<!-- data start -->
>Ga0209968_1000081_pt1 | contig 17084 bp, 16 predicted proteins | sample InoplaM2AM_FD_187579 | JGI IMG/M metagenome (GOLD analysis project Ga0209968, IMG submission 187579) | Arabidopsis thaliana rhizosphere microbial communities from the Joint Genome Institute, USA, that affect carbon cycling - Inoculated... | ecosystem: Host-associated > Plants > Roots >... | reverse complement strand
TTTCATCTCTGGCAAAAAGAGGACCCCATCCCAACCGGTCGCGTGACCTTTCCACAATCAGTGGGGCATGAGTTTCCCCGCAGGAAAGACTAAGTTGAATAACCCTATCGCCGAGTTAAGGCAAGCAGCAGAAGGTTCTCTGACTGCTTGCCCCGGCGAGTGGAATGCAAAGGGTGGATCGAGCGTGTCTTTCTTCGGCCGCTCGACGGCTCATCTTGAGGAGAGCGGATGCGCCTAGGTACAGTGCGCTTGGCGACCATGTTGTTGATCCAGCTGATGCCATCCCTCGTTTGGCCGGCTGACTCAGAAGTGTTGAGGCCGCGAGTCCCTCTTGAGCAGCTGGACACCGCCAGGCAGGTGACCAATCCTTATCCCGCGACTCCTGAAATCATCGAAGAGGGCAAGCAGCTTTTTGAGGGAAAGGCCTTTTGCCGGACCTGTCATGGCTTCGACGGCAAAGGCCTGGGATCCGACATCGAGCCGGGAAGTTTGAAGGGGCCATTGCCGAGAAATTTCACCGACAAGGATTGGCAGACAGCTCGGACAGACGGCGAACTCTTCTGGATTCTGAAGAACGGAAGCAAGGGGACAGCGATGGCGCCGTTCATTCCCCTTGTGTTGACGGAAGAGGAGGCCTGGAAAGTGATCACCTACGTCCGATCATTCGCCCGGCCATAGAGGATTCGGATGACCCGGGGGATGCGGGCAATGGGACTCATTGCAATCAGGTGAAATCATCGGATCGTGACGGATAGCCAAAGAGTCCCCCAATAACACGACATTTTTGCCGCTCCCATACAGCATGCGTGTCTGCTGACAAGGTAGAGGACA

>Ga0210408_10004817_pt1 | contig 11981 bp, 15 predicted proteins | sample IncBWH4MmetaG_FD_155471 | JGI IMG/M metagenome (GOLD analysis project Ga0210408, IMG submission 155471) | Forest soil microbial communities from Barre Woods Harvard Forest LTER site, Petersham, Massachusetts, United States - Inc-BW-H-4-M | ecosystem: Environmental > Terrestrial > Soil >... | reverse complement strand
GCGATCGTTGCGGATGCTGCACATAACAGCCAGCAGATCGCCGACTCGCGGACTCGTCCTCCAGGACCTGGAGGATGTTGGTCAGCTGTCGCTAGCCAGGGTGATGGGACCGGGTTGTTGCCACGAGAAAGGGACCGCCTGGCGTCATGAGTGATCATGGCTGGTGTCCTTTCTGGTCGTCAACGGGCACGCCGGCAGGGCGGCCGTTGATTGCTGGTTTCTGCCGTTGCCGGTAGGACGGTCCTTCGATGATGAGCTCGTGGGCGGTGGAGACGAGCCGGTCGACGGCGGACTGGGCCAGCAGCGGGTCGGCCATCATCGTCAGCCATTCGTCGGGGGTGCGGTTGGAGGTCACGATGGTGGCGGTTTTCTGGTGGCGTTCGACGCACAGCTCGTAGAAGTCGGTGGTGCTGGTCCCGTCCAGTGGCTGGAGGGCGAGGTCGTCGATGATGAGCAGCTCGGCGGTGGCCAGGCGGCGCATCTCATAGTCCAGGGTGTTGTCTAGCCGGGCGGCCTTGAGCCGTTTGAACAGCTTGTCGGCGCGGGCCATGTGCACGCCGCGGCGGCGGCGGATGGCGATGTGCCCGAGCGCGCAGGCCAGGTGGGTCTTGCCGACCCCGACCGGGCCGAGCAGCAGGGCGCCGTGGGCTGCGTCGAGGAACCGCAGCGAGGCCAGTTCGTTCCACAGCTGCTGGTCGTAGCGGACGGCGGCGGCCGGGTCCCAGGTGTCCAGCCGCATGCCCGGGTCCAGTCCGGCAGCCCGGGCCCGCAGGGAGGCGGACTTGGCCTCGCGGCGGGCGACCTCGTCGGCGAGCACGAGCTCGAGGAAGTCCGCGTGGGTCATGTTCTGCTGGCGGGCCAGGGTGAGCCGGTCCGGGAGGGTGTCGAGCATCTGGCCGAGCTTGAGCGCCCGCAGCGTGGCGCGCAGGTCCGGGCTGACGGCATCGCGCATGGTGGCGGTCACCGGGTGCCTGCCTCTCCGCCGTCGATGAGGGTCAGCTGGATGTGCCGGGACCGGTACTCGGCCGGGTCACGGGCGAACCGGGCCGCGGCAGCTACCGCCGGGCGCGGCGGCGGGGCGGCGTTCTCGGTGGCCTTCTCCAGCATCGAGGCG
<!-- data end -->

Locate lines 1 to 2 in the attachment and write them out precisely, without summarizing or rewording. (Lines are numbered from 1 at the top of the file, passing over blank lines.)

>Ga0209968_1000081_pt1 | contig 17084 bp, 16 predicted proteins | sample InoplaM2AM_FD_187579 | JGI IMG/M metagenome (GOLD analysis project Ga0209968, IMG submission 187579) | Arabidopsis thaliana rhizosphere microbial communities from the Joint Genome Institute, USA, that affect carbon cycling - Inoculated... | ecosystem: Host-associated > Plants > Roots >... | reverse complement strand
TTTCATCTCTGGCAAAAAGAGGACCCCATCCCAACCGGTCGCGTGACCTTTCCACAATCAGTGGGGCATGAGTTTCCCCGCAGGAAAGACTAAGTTGAATAACCCTATCGCCGAGTTAAGGCAAGCAGCAGAAGGTTCTCTGACTGCTTGCCCCGGCGAGTGGAATGCAAAGGGTGGATCGAGCGTGTCTTTCTTCGGCCGCTCGACGGCTCATCTTGAGGAGAGCGGATGCGCCTAGGTACAGTGCGCTTGGCGACCATGTTGTTGATCCAGCTGATGCCATCCCTCGTTTGGCCGGCTGACTCAGAAGTGTTGAGGCCGCGAGTCCCTCTTGAGCAGCTGGACACCGCCAGGCAGGTGACCAATCCTTATCCCGCGACTCCTGAAATCATCGAAGAGGGCAAGCAGCTTTTTGAGGGAAAGGCCTTTTGCCGGACCTGTCATGGCTTCGACGGCAAAGGCCTGGGATCCGACATCGAGCCGGGAAGTTTGAAGGGGCCATTGCCGAGAAATTTCACCGACAAGGATTGGCAGACAGCTCGGACAGACGGCGAACTCTTCTGGATTCTGAAGAACGGAAGCAAGGGGACAGCGATGGCGCCGTTCATTCCCCTTGTGTTGACGGAAGAGGAGGCCTGGAAAGTGATCACCTACGTCCGATCATTCGCCCGGCCATAGAGGATTCGGATGACCCGGGGGATGCGGGCAATGGGACTCATTGCAATCAGGTGAAATCATCGGATCGTGACGGATAGCCAAAGAGTCCCCCAATAACACGACATTTTTGCCGCTCCCATACAGCATGCGTGTCTGCTGACAAGGTAGAGGACA